Apple pomegranate syrup

I’m not gonna lie, this syrup was supposed to be jelly. (It may, in fact, become jelly in the next few days. The mysterious production of jelly…)

My November Tigress Can Jam creation story goes like this:

It all started during an evening-long freezer clean-out. We are moving, after all. The scene before me was grim.

Turns out I had six bags of apple scraps crammed in there. Hmm. Pectin stock took over my kitchen for four days. Three sealed pints and enough apple-y stock for this batch of not-too-sweet, syrup deliciousness emerged.

I also found a frozen pint jar of apple juice extracted during my last adventure with apples for jelly.

When the POM wonderful folks offered me a case of juice, I accepted. I knew exactly the fate of this tart, antioxidant-laden bev. Apples and pomegranates make great jarmates.

Pomme POM Syrup

yields a little more than 2.5 pints

Sterilize your jars for this jelly, since you’re only processing it for 5 min. Start your canner pot water going first and place your empty jars in there when you turn it on. You’ll also heat the jars for ladling into them later!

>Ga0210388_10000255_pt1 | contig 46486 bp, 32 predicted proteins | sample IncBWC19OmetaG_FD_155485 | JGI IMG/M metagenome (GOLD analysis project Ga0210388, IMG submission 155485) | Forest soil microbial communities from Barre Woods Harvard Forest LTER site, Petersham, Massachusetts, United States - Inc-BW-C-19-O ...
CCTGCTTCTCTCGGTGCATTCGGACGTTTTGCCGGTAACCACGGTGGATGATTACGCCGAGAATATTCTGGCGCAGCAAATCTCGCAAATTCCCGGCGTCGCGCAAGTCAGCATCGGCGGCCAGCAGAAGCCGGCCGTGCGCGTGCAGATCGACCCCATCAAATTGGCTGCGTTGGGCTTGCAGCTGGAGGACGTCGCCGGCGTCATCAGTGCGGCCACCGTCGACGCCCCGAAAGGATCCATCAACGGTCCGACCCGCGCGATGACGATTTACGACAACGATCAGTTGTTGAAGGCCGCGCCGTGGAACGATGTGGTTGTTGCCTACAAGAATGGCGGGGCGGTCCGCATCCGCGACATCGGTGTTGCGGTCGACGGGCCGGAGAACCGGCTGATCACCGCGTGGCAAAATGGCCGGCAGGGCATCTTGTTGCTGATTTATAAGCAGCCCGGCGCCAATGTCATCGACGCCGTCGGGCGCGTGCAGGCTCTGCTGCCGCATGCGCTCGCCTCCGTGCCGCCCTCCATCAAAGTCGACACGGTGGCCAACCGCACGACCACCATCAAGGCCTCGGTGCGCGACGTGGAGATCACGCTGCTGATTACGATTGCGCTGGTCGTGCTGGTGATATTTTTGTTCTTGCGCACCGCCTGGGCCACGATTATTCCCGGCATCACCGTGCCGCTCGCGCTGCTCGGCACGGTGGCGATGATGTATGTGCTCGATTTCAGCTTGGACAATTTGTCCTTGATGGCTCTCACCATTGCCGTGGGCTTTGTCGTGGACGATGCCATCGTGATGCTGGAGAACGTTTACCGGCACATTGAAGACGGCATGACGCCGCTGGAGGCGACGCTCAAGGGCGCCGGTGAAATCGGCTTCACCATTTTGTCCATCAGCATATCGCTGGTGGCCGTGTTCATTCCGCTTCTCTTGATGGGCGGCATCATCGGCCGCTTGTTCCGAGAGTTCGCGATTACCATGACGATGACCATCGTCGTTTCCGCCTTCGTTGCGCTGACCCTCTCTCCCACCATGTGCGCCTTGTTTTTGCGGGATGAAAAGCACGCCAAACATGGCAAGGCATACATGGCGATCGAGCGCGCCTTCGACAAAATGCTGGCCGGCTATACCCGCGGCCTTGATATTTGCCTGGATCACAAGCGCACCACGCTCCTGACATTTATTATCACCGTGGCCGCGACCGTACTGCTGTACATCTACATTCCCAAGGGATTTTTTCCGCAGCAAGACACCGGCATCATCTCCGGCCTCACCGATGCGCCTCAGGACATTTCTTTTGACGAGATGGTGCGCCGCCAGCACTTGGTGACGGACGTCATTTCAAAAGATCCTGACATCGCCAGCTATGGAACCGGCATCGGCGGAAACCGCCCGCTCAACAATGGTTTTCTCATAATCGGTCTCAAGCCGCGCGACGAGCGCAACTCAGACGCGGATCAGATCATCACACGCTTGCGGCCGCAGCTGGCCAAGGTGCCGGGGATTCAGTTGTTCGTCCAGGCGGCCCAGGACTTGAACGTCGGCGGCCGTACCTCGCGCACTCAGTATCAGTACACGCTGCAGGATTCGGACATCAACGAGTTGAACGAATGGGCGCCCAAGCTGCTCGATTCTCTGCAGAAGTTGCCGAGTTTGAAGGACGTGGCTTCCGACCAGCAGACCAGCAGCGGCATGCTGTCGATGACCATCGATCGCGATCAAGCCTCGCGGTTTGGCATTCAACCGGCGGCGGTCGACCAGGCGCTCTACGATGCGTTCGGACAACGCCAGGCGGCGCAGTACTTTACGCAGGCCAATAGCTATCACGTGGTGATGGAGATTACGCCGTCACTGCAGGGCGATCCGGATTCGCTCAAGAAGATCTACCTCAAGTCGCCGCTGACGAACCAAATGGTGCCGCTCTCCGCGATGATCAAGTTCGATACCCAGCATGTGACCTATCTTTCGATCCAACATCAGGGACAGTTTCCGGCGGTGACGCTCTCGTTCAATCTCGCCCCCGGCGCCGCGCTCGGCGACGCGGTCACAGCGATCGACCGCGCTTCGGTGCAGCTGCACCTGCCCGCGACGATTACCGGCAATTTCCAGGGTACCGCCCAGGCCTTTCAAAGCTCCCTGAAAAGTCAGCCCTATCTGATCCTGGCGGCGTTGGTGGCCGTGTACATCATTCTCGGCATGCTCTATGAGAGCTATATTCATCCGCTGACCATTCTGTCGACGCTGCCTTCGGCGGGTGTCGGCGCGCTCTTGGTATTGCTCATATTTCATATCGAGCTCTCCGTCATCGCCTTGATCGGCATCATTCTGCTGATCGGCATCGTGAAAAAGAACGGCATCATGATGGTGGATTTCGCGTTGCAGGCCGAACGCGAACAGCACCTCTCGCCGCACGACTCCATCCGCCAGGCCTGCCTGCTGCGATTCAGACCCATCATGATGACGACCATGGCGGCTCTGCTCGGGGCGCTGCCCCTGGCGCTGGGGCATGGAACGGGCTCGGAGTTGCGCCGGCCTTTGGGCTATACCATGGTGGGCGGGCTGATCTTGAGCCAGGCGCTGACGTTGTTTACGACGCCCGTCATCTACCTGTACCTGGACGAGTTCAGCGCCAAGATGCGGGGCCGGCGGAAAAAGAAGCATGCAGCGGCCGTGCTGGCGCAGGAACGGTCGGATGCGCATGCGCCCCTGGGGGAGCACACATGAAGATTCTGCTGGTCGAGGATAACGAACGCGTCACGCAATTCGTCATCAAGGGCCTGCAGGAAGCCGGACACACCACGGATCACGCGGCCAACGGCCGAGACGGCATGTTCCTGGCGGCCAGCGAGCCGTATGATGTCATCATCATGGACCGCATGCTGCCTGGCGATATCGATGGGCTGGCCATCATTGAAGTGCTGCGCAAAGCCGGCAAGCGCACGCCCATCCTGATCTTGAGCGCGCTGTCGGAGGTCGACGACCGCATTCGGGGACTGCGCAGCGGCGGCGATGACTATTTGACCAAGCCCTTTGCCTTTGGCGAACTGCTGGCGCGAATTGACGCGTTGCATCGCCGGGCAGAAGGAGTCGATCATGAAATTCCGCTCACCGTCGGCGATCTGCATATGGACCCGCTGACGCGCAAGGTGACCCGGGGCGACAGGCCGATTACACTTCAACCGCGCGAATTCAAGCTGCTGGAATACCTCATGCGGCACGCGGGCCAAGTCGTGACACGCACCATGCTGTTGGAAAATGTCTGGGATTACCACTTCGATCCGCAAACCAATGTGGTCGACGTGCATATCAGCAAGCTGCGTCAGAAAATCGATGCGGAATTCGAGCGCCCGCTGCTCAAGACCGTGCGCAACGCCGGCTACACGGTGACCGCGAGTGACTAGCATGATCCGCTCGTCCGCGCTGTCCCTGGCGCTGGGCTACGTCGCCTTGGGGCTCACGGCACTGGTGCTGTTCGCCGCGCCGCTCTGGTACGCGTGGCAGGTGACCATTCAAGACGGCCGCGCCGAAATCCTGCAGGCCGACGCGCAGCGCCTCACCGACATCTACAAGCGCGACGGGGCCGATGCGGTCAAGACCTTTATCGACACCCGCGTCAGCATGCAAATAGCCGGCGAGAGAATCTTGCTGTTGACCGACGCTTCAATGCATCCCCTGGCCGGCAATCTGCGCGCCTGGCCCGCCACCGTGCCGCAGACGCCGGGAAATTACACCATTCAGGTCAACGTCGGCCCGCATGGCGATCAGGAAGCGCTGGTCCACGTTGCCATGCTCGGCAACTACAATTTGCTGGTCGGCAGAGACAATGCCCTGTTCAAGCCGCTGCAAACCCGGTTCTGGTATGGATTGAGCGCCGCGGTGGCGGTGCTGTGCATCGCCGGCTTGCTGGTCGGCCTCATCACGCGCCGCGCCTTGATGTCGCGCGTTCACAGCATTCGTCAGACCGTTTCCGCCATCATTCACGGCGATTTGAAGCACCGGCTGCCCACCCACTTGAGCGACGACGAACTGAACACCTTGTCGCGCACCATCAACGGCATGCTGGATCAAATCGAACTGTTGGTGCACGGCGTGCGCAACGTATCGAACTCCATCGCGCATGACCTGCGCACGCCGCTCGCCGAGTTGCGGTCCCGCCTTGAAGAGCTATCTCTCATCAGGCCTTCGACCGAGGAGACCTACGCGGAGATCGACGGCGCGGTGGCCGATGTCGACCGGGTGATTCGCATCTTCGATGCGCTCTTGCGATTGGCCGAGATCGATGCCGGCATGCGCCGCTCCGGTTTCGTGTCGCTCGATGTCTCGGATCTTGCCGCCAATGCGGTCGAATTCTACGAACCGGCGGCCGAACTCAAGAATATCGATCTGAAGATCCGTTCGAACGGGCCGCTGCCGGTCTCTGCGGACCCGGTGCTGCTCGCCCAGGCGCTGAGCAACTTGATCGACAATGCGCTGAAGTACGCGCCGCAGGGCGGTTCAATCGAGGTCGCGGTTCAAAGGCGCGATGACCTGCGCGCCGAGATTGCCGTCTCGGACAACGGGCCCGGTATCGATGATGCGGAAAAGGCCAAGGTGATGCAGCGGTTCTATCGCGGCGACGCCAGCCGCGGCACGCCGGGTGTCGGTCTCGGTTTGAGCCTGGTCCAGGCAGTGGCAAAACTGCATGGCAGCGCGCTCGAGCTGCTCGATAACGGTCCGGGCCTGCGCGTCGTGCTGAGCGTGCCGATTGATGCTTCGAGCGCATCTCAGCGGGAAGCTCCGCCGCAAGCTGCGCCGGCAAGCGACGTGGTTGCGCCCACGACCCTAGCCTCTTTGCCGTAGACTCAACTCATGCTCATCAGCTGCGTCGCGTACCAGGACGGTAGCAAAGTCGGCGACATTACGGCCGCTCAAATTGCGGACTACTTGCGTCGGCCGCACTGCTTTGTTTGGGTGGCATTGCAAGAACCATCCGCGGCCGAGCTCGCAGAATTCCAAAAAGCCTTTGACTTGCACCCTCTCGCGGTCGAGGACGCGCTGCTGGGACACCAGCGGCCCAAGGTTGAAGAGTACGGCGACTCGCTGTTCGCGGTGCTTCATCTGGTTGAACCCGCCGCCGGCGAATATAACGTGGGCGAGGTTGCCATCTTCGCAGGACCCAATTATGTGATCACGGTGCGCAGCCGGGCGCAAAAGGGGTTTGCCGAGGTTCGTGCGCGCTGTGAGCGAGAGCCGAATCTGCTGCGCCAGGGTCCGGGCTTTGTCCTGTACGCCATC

1. Combine the following in your preserving pan:

1-1/4 cups apple juice

2 cups POM wonderful (or home-juiced pomegranate, Linda Ziedrich has what appears to be a good method for extracting pomegranate juice in her book, The Joy of Jams Jellies and Other Sweet Preserves)

1-1/2 cups apple pectin stock (If you don’t have scraps/stock on hand, you could use a whole apple sliced thinly for pectin like I did with my grape jelly. If you do it this way, I’d add an extra cup of apple juice to the amount listed above.)

2. Dissolve 3 cups sugar into the juice mix over low heat. At this point, I dropped a spent vanilla bean (an ice cream-making remnant) into the pot to infuse the syrup. If you have one on hand, give it a try, or all the purists out there should feel free to omit this step.

3. Raise heat to med-high and boil mixture for about 15 minutes, or until your jelly thermometer reads 220 degrees F all around the pan.I love my new jelly thermometer with its corded wire probe!4. Leave 1/2” headspace, wipe rims clean and seal with two-piece lids. Process jars for 5 minutes in enough rapidly boiling water to cover the lids.

5. Wait a week to see if you have jelly or syrup.

If you end up with syrup like I think I did, pour it over pancakes, yogurt, ice cream, oatmeal, vodka and soda or whatever could use some tart, sweet kick.